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Maternal protein-energy malnutrition during early pregnancy in sheep impacts the fetal ornithine cycle to reduce fetal kidney microvascular development.

Dunford LJ, Sinclair KD, Kwong WY, Sturrock C, Clifford BL, Giles TC, Gardner DS - FASEB J. (2014)

Bottom Line: PEM had little measureable effect on maternal and fetal macronutrient balance (glucose, total protein, total amino acids, and lactate were unaffected) or on fetal growth.PEM decreased maternal and fetal urea concentration, which blunted fetal ornithine availability and affected fetal hepatic polyamine production.For the first time in a large animal model, we associated these nutritional effects with reduced micro- but not macrovascular development in the fetal kidney.

View Article: PubMed Central - PubMed

Affiliation: School of Veterinary Medicine and Science.

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Related in: MedlinePlus

Ewes fed LP diet have reduced plasma urea, but other biomarkers of nutritional status are increased. Glucose (A), lactate (A), NEFA (C), triglyceride (D), total protein (E), albumin (F), β-hydroxybutyrate (G), and urea (H) samples were obtained prior to pregnancy (d 0′) and at d 28 and 65 of gestation and were analyzed on a Randox Rx-Imola bioanalyzer. Data are means ± estimated sem for ewes fed a CP diet (n=15; open symbols) or an LP diet (n=16; solid symbols) during early gestation (d 0–65, term ∼145 d). Data were analyzed by the general linear model for the fixed effect of diet, with time included as a repeated measure, and the interaction term (diet×time) using Genstat 15. NS, nonsignificant; NEFA, nonesterified fatty acid. aP < 0.05 vs. d 0. bP < 0.05 vs. control group.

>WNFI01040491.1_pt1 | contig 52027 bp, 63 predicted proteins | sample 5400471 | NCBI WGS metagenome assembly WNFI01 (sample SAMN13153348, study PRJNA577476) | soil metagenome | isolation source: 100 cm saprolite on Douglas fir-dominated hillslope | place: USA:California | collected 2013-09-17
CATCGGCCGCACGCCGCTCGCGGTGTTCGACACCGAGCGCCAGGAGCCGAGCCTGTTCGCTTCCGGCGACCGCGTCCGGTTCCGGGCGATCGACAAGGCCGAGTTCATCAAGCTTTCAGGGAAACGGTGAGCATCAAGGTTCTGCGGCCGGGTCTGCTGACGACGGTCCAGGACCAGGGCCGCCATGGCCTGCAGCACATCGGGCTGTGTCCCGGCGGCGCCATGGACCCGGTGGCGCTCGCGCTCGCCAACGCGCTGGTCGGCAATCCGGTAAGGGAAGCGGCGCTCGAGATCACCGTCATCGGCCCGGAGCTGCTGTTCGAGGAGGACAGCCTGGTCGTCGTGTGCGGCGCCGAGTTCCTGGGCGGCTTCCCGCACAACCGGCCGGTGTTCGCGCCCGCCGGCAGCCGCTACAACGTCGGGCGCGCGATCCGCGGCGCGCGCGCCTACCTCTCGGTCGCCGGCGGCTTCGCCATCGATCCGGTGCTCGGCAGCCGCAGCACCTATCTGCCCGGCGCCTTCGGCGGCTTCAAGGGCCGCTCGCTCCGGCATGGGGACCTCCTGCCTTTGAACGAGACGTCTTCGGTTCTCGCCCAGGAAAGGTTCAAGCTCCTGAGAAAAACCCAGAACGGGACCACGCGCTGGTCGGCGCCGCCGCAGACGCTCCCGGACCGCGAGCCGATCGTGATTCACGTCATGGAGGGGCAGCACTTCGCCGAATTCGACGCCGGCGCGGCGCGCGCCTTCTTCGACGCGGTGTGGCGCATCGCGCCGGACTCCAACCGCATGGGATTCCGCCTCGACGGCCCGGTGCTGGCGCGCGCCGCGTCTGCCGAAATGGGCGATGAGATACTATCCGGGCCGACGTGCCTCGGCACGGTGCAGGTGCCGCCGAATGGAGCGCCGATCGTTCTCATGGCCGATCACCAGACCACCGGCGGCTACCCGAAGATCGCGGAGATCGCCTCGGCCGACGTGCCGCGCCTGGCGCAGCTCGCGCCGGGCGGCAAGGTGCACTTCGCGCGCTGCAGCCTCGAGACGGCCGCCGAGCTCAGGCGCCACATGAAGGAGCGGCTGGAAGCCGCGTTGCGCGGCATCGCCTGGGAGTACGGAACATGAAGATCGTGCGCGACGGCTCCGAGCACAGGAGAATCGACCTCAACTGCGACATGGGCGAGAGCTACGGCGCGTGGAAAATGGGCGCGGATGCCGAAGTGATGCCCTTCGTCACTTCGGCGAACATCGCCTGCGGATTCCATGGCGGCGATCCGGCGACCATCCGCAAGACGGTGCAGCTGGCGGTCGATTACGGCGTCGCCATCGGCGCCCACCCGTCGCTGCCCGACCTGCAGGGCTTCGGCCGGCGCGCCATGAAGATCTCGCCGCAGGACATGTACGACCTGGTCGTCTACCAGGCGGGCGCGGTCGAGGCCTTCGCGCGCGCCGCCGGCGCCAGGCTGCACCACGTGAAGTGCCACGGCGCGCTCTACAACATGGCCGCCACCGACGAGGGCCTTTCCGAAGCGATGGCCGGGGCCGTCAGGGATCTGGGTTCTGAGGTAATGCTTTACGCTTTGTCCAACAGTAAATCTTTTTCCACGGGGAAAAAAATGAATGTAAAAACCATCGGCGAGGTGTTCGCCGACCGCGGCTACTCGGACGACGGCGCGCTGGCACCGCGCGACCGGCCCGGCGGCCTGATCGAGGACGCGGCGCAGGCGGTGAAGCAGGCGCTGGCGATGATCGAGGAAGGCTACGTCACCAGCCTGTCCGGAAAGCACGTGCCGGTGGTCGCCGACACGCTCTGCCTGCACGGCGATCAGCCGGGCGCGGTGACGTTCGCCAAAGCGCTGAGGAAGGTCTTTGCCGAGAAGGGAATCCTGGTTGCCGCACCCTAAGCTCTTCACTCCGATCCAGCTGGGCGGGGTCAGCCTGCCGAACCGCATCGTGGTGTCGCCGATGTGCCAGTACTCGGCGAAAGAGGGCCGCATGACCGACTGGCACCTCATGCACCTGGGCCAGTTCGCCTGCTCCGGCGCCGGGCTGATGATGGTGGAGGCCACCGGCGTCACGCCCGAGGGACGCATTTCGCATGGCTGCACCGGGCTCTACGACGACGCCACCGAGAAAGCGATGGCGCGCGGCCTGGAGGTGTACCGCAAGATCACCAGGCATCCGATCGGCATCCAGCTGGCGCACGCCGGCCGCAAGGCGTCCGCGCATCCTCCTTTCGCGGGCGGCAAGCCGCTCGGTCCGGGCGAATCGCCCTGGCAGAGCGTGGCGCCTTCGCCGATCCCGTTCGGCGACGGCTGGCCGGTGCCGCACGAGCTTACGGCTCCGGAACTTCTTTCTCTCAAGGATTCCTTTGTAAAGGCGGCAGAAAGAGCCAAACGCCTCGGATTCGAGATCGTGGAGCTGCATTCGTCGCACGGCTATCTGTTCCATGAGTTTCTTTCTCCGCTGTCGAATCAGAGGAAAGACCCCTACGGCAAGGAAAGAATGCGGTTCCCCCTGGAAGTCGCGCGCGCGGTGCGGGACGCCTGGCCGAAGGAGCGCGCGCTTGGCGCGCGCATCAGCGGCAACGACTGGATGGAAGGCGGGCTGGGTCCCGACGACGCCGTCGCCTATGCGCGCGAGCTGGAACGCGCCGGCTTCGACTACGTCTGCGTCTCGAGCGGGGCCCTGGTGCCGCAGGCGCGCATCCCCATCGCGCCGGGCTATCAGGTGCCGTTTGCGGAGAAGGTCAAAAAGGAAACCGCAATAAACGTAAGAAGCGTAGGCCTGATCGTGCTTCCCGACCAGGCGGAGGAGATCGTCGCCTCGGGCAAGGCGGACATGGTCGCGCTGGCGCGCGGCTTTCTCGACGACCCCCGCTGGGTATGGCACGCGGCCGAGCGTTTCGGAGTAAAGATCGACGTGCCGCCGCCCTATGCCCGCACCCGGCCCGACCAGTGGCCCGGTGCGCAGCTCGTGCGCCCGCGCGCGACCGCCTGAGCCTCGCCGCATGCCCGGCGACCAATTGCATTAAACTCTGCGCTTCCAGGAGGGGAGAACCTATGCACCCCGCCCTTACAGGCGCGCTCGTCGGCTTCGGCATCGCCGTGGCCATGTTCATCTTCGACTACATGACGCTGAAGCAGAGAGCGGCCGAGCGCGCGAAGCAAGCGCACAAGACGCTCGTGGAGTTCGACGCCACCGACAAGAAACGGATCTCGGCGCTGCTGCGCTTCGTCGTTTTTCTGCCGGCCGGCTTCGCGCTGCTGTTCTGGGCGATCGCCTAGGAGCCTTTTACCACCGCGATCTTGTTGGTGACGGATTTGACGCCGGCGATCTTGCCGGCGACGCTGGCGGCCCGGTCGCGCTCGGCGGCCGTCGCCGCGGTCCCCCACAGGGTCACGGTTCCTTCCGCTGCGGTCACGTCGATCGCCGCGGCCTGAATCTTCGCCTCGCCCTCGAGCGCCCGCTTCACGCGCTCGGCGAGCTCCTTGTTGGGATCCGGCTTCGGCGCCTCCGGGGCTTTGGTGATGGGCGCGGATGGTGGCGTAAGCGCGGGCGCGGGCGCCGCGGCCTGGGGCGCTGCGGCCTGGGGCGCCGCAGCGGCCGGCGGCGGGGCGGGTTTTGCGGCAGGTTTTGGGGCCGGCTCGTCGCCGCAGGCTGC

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Figure 1: Ewes fed LP diet have reduced plasma urea, but other biomarkers of nutritional status are increased. Glucose (A), lactate (A), NEFA (C), triglyceride (D), total protein (E), albumin (F), β-hydroxybutyrate (G), and urea (H) samples were obtained prior to pregnancy (d 0′) and at d 28 and 65 of gestation and were analyzed on a Randox Rx-Imola bioanalyzer. Data are means ± estimated sem for ewes fed a CP diet (n=15; open symbols) or an LP diet (n=16; solid symbols) during early gestation (d 0–65, term ∼145 d). Data were analyzed by the general linear model for the fixed effect of diet, with time included as a repeated measure, and the interaction term (diet×time) using Genstat 15. NS, nonsignificant; NEFA, nonesterified fatty acid. aP < 0.05 vs. d 0. bP < 0.05 vs. control group.

Mentions: Maternal weight and body condition score (BCS) at artificial insemination (d 0 of gestation) were similar between groups (pooled mean for weight, 56.3±0.5 kg; for BCS, 2.5±0.1 U) and did not deviate significantly from this level to d 65 (at d65: CP, weight=61.2±1.1 kg, BCS=2.7±0.1 U; LP, weight=58.9±1.0 kg, BCS=2.5±0.1 U). From similar initial concentrations in maternal plasma at d 0, plasma NEFAs, glucose, and lactate significantly increased, and plasma triglycerides and albumin showed a strong statistical trend to be increased, whereas plasma urea significantly decreased through early gestation in LP relative to CP ewes (Fig. 1). Despite a 50% reduction in dietary crude protein, maternal plasma amino acid concentrations did not differ between treatment groups, although some variation with time was noted (Table 2). Plasma osmolality also did not differ between groups at d 0 (pooled mean, 303±2 mOsmol/kg H2O) but was, on average, significantly increased in LP vs. CP ewes from d 28 onward (pooled mean, 323±4 vs. 303±4 mOsmol/kg H2O, respectively; P<0.001).